Bias charges damage media credibility
For some people, their jobs never end – even after they have retired. After more than 35 years of experience in the news business, John Haile, the retired editor of The Orlando Sentinel, says he is concerned with the growing charges of media bias.
“This is partly a result of the political process and the media caught in the middle,” says Haile, who was the editorial page editor at the Sentinel for four years and the paper’s editor for 15. Circulation at the Sentinel is about 275,000 daily and 375,000 on Sundays.
The media is supposed to help people understand what is happening, says Haile, 58, who left Orlando to retire in Evergreen and will speak in Cordillera this afternoon.
“The media can’t be discouraged when it’s accused of bias. It can’t become complacent,” Haile says. “The media are back on their heels because there have been so many charges of bias.
“And the press as a watchdog is absolutely critical to a successful democracy,” he says.
Charges of bias damages the credibility of the media, says Haile, whose presentation on media is sponsored by the Vail Symposium.
“The political debate has become so polarized that the media itself has become an issue,” he says.
“A lot of (media bias) charges are being done for political reasons,” he says. “The consumer of news has to be smarter about the kind of coverage he seeks. Not every organization has the same standards and rules for reporting.”
In spite of the choices available, people still get most of their news from the local papers, Haile says.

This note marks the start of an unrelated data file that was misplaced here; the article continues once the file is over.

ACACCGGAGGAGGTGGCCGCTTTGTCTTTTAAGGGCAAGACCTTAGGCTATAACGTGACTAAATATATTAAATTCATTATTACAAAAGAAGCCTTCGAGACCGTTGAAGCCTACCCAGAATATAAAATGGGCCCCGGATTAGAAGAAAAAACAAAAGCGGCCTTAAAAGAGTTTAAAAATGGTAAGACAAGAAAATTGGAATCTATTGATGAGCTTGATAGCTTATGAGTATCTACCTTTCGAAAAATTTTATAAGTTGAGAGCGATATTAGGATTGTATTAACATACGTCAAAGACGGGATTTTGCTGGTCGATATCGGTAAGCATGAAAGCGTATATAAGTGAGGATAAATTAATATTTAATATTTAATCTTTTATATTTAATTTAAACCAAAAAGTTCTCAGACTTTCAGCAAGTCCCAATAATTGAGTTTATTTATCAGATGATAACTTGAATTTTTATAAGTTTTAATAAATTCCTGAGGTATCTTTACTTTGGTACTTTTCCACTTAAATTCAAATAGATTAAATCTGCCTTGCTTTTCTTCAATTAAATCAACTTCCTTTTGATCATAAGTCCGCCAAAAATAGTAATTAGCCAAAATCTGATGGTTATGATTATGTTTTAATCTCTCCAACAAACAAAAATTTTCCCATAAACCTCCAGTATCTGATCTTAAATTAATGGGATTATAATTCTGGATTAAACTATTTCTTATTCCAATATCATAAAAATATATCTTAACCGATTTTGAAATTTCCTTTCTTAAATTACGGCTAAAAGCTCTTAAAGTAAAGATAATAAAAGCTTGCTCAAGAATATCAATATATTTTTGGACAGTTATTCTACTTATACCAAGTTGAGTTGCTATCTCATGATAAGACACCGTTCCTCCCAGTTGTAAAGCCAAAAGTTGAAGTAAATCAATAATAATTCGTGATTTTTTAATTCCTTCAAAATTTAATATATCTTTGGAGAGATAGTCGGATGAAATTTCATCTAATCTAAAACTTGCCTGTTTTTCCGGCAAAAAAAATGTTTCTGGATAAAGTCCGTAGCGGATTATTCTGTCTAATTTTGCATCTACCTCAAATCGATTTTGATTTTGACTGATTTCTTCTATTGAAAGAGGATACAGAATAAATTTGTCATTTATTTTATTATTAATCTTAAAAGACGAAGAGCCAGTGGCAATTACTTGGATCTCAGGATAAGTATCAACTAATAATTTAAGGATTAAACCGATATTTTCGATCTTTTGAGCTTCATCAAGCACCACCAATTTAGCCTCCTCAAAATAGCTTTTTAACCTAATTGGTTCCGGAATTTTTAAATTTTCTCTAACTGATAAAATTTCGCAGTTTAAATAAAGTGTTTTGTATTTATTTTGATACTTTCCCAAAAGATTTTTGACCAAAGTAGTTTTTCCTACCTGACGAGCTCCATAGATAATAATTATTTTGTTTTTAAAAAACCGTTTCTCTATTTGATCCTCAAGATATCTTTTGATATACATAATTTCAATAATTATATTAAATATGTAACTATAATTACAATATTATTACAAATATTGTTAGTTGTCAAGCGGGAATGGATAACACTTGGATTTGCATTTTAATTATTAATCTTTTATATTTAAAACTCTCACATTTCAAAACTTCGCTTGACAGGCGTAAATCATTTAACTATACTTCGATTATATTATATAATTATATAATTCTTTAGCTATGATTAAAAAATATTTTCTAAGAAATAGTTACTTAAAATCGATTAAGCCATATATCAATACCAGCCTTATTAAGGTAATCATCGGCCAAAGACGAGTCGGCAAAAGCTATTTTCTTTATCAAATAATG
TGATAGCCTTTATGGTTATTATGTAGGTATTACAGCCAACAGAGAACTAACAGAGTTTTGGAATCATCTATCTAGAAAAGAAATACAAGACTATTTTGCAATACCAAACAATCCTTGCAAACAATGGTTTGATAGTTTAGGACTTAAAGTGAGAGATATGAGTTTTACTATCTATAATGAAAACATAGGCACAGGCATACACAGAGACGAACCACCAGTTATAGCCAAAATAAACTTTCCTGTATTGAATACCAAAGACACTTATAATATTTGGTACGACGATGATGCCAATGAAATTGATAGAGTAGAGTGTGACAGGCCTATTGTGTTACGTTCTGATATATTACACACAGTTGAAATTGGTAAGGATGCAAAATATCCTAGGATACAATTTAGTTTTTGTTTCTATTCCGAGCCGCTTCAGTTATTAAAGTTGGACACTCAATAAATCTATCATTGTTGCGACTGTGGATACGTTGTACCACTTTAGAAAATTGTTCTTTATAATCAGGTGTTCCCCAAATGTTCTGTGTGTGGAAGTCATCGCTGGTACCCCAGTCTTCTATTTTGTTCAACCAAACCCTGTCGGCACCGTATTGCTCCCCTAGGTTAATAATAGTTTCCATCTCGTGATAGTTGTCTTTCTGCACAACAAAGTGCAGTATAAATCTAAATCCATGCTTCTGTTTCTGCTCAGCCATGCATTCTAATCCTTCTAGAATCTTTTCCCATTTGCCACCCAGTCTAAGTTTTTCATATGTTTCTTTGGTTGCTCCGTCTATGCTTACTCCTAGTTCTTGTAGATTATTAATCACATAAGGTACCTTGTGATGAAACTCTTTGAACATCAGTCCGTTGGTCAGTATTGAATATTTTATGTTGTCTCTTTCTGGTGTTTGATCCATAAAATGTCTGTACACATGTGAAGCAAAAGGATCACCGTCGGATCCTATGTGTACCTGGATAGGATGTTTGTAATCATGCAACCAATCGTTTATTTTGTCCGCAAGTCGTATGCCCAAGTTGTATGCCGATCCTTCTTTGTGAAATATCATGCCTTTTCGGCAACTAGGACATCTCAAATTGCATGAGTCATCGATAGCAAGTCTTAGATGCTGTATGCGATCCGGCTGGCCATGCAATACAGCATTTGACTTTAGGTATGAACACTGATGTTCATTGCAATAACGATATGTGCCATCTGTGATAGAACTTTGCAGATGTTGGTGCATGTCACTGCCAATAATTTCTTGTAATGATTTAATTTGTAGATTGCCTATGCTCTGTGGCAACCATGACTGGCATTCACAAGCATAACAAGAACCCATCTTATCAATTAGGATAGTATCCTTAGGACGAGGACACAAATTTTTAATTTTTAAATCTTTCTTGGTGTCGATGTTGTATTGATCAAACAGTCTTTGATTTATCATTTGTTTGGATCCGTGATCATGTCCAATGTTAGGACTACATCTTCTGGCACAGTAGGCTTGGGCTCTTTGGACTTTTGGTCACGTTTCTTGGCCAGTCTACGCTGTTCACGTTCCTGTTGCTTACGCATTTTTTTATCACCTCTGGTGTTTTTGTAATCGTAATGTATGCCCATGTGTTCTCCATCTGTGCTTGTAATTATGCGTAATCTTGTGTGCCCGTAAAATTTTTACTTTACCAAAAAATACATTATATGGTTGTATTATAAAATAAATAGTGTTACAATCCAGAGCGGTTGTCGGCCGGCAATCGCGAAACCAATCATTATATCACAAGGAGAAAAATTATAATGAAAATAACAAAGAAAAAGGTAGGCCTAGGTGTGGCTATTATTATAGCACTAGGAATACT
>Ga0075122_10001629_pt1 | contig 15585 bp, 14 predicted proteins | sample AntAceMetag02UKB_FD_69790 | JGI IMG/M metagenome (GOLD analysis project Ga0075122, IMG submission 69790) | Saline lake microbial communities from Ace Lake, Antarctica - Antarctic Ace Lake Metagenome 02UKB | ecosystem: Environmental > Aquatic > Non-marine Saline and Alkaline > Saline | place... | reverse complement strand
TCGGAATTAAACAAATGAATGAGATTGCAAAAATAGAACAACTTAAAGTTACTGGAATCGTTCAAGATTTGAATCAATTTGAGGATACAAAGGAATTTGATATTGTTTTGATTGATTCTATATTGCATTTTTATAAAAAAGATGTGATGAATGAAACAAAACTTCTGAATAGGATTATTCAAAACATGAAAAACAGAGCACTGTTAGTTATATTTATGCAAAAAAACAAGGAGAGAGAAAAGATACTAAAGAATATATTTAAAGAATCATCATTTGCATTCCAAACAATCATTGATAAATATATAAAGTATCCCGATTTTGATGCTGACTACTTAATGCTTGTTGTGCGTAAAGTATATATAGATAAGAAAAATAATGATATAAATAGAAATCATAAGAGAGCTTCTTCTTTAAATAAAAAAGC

“People put so much trust in their local paper, reporters and editors have to be very responsible,” he says.
For Haile, a way to tackle controversial issues responsibly is to keep them in context.
“Context is key and that means how thoroughly is the story reported, what is the legal opinion, the result of the conflict, what would be the ramifications for everybody,” he says.
Still, in the heat of deadlines and competition, some editors and reporters are tempted to abandon their standards, Haile says.
“It’s always important to keep the standards,” Haile says. “It’s important to ask yourself: Why is this news now?”
These days, the amount of information available on the Internet puts additional pressures on writers and editors to publish certain stories, Haile adds.
“There is more pressure to publish now,” he says. “A good example is what’s going on with the Kobe Bryant story. The question is: Shall we publish the name of the alleged victim or not? A news organization has to be consistent no matter what the others are doing.
“You have to talk about these things,” he adds. “Because the first instinct is to publish.”
Still, the media’s biggest failure these days is a lack of aggressive reporting, he says.
“We need to ask more questions and that doesn’t mean we need to publish them,” he says. “The key is to be consistent with the newspaper’s values.”
Ultimately, readers are looking for what they perceive to be fair, balanced and informative coverage – things that affect their lives, Haile says.
“From a reader’s perspective, you have to find a news organization that you trust,” Haile says. “And you have too be willing to accept that the news is not always going to be something you agreed with. That doesn’t means it’s biased.”
Veronica Whitney can be reached at 949-0555, ext. 454 or at firstname.lastname@example.org.
Media Bias: Has Something Gone Wrong?
What: John Haile, retired editor of The Orlando Sentinel, will discuss what readers and viewers see as bias in the news. This is a Vail Symposium presentation.
When: At 5:30 p.m. today.
Where: Cordillera Valley Club, Edwards.
Cost: $20 Vail Symposium supporters; $25 all others; $35 includes buffet dinner to follow.